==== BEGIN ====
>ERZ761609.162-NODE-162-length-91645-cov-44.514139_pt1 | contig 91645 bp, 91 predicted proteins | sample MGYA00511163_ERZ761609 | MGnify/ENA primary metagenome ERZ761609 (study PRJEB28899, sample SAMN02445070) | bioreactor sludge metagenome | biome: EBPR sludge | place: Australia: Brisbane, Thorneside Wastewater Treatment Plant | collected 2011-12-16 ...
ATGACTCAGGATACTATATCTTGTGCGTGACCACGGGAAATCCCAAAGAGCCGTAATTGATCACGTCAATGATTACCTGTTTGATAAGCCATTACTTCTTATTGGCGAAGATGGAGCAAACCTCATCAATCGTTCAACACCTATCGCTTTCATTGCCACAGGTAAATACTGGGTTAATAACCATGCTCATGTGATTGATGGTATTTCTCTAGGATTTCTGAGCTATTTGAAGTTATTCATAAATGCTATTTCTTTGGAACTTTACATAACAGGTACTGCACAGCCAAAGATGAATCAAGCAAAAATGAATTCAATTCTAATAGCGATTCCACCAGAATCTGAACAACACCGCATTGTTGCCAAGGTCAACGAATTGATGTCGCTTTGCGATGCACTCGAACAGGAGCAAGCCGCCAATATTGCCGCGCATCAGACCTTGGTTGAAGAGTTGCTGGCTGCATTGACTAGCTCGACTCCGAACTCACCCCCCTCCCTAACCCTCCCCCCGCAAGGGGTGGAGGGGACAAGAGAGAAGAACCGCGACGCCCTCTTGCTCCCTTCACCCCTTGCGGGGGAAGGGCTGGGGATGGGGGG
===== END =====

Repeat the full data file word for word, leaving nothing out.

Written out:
>ERZ761609.162-NODE-162-length-91645-cov-44.514139_pt1 | contig 91645 bp, 91 predicted proteins | sample MGYA00511163_ERZ761609 | MGnify/ENA primary metagenome ERZ761609 (study PRJEB28899, sample SAMN02445070) | bioreactor sludge metagenome | biome: EBPR sludge | place: Australia: Brisbane, Thorneside Wastewater Treatment Plant | collected 2011-12-16 ...
ATGACTCAGGATACTATATCTTGTGCGTGACCACGGGAAATCCCAAAGAGCCGTAATTGATCACGTCAATGATTACCTGTTTGATAAGCCATTACTTCTTATTGGCGAAGATGGAGCAAACCTCATCAATCGTTCAACACCTATCGCTTTCATTGCCACAGGTAAATACTGGGTTAATAACCATGCTCATGTGATTGATGGTATTTCTCTAGGATTTCTGAGCTATTTGAAGTTATTCATAAATGCTATTTCTTTGGAACTTTACATAACAGGTACTGCACAGCCAAAGATGAATCAAGCAAAAATGAATTCAATTCTAATAGCGATTCCACCAGAATCTGAACAACACCGCATTGTTGCCAAGGTCAACGAATTGATGTCGCTTTGCGATGCACTCGAACAGGAGCAAGCCGCCAATATTGCCGCGCATCAGACCTTGGTTGAAGAGTTGCTGGCTGCATTGACTAGCTCGACTCCGAACTCACCCCCCTCCCTAACCCTCCCCCCGCAAGGGGTGGAGGGGACAAGAGAGAAGAACCGCGACGCCCTCTTGCTCCCTTCACCCCTTGCGGGGGAAGGGCTGGGGATGGGGGG